Some States Reducing Jobless Benefits

Published by: Kelly Curtis on 23rd May 2011 | View all blogs by Kelly Curtis
Some States Reducing Jobless Benefits

A number of U.S. states that have drained their unemployment insurance funds are reducing the number of weeks that laid-off workers can collect those benefits.  Legislators are hesitant to raise taxes because they fear it will prevent businesses from ramping up hiring, instead hoping that the federal government will step in when times get bad.

The maximum number of weeks of jobless benefits has been reduced in Michigan, Arkansas, and Missouri, while Florida is currently considering the move.  The unemployment rates in those states ranges from 7.8 percent in Arkansas to 11.1 percent in Florida.  The benefit cuts come as a result of depleted state unemployment insurance programs.  As more and more workers lost their jobs during the recession, the funds set aside to pay jobless claims was devastated.

About 30 of the 50 U.S. states were forced to request a total of $44 billion from the federal government to continue paying out unemployment benefits.  The problem was particularly server in a handful of states where the reserves for jobless claims were near historically-low levels heading into the recession.  The financial responsibility for replenishing the unemployment funds and paying off the federal loans will ultimately fall on businesses, but states are cutting benefits to limit the inevitable tax hikes.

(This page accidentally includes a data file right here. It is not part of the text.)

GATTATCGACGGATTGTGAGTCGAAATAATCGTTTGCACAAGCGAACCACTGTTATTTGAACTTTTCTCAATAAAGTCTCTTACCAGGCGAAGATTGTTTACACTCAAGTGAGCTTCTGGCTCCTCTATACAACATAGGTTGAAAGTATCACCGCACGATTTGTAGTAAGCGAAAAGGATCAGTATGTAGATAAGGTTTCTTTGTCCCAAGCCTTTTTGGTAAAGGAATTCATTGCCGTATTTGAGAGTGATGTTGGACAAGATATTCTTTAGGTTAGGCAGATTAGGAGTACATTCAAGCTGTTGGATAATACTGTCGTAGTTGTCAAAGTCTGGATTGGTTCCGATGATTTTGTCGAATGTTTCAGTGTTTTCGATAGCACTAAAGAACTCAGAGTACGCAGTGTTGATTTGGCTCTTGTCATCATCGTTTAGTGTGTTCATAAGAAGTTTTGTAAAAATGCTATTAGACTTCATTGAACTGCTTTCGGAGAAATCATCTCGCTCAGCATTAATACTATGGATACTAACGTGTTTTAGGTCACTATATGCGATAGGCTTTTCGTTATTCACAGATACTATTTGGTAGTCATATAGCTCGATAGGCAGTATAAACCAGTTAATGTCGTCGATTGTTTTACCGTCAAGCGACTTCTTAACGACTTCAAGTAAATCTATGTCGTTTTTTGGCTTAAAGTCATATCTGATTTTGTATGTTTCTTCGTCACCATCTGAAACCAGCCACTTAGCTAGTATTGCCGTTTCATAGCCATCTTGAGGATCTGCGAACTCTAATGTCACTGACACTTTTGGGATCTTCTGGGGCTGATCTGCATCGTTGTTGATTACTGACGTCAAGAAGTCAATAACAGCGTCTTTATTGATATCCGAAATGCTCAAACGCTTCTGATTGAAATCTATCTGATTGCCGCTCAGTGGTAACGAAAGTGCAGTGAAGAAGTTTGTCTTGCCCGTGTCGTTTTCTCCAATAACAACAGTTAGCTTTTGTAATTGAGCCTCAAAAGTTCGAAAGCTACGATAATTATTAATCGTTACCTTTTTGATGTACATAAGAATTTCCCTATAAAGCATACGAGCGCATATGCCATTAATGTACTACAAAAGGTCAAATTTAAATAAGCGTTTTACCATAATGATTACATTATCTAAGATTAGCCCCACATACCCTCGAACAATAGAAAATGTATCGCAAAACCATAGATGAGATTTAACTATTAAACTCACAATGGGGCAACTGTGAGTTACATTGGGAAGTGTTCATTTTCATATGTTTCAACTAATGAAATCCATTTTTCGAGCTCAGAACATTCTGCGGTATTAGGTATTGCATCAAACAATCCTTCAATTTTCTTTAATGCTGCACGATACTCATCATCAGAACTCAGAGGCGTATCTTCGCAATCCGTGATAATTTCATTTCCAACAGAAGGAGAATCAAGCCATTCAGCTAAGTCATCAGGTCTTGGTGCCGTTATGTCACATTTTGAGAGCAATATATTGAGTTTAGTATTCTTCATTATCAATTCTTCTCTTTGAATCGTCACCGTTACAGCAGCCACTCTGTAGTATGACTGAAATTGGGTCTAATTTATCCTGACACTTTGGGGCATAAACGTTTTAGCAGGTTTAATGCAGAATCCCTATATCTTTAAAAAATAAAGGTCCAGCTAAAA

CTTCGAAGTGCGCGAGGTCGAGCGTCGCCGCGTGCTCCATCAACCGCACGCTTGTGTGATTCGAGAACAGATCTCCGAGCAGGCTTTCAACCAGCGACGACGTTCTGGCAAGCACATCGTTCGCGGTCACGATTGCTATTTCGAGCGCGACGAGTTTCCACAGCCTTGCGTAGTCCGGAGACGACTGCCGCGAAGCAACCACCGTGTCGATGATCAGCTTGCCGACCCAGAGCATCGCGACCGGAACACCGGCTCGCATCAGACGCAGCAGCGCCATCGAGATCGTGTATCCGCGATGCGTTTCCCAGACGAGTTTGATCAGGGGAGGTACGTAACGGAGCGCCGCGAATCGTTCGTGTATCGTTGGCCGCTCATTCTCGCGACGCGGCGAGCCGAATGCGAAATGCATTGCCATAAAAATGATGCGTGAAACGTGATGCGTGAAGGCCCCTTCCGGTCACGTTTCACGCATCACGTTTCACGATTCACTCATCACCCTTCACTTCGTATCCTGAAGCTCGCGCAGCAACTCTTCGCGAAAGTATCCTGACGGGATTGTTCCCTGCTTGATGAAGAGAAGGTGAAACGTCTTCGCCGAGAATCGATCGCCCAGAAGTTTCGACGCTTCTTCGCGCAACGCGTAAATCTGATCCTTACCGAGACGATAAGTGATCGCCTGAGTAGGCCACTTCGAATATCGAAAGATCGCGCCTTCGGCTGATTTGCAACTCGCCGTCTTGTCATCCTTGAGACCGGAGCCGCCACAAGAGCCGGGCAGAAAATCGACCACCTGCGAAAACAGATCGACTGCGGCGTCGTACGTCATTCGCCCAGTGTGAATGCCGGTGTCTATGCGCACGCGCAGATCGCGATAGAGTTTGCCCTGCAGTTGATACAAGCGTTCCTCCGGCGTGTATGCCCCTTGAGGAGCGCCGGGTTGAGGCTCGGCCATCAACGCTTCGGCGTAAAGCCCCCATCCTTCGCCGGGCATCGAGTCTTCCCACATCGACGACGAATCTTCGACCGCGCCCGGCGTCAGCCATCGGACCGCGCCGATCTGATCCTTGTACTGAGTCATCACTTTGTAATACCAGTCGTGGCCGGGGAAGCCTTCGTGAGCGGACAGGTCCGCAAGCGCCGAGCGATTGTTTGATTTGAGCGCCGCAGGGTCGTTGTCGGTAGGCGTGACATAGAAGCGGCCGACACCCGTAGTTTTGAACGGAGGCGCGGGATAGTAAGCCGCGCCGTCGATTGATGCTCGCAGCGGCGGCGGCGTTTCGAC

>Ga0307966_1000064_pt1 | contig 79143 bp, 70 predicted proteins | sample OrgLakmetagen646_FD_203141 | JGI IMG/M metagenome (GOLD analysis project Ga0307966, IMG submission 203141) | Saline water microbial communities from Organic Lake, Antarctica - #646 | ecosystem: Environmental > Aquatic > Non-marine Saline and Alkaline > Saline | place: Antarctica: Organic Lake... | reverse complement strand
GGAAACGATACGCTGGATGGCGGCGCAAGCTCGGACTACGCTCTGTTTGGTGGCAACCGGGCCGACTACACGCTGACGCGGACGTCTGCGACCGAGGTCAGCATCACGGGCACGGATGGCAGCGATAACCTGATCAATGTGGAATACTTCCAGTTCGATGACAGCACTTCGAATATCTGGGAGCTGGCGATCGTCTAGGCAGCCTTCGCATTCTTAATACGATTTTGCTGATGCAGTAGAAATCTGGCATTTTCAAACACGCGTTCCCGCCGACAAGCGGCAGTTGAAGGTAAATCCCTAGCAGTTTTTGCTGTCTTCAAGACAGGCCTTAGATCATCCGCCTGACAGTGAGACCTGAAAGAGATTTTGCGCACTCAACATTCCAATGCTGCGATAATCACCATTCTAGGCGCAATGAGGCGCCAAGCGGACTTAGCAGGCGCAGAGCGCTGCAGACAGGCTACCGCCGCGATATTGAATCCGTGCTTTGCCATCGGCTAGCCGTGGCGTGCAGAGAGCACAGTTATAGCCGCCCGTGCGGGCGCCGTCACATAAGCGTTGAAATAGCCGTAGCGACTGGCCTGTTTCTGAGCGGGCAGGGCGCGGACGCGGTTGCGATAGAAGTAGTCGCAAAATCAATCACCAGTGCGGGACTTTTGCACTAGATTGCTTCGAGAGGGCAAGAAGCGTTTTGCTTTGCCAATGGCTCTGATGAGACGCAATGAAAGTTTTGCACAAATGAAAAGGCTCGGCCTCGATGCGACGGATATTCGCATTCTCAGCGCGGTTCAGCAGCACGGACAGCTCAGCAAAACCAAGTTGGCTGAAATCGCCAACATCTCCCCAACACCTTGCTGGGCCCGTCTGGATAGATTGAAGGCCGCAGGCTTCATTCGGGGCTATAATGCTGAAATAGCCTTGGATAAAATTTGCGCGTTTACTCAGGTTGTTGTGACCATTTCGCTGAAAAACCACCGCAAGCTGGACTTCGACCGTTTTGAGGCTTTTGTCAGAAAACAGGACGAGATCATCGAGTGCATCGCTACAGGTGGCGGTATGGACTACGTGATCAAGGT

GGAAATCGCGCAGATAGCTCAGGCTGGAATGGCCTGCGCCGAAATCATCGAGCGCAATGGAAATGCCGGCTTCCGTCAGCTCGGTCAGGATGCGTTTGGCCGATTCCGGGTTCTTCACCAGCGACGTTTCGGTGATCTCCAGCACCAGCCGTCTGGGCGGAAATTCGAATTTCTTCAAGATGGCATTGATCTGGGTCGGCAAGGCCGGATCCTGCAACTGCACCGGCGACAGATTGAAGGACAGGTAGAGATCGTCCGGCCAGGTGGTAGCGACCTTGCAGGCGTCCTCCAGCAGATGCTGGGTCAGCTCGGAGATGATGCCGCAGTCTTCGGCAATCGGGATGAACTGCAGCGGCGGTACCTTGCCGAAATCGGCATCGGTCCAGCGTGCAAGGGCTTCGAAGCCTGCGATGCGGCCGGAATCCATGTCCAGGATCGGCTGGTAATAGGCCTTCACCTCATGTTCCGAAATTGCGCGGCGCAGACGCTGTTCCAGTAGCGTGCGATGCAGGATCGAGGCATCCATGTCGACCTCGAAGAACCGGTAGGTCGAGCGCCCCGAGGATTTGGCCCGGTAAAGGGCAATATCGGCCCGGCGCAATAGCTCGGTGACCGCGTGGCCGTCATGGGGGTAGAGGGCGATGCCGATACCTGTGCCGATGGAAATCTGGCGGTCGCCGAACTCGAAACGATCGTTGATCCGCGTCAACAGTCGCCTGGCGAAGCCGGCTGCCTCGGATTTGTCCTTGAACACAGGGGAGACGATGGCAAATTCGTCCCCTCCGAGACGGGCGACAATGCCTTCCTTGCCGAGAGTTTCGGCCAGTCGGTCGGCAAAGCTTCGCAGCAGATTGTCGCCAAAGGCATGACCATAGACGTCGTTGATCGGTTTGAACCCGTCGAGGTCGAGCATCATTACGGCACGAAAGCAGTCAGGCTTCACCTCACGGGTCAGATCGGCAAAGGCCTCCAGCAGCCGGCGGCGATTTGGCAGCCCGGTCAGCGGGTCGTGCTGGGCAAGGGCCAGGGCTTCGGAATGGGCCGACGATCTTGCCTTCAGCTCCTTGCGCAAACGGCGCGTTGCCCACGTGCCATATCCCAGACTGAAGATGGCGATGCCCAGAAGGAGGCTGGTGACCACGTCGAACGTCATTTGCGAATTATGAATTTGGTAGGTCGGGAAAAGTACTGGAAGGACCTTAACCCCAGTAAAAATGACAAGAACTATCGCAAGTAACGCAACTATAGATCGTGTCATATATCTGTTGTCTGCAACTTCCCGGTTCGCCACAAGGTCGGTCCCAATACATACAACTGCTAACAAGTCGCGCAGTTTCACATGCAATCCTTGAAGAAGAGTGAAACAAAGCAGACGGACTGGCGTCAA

Most states provide up to 26 weeks of unemployment benefits for workers who lose their jobs through no fault of their own.  Michigan and Missouri have reduced that figure to 20 weeks, while Arkansas reduced it to 25.  Florida is contemplating a more complex change that would link the duration of benefits to the strength of the economy.  The cap would be 23 weeks during periods of double-digit unemplyment and fall to as low as 12 weeks when the unemployment rate was extremely low.  The measure has been approved by the state's legislature, but has yet to be signed by the governor.

After unemployed workers exhaust their regular state benefits, they are usually eligible for an additional 13 to 20 weeks of emergency state benefits, which are paid for by the state and federal governments together.  After that, they are eligible for several more months of federal benefits paid for entirely by the federal government.

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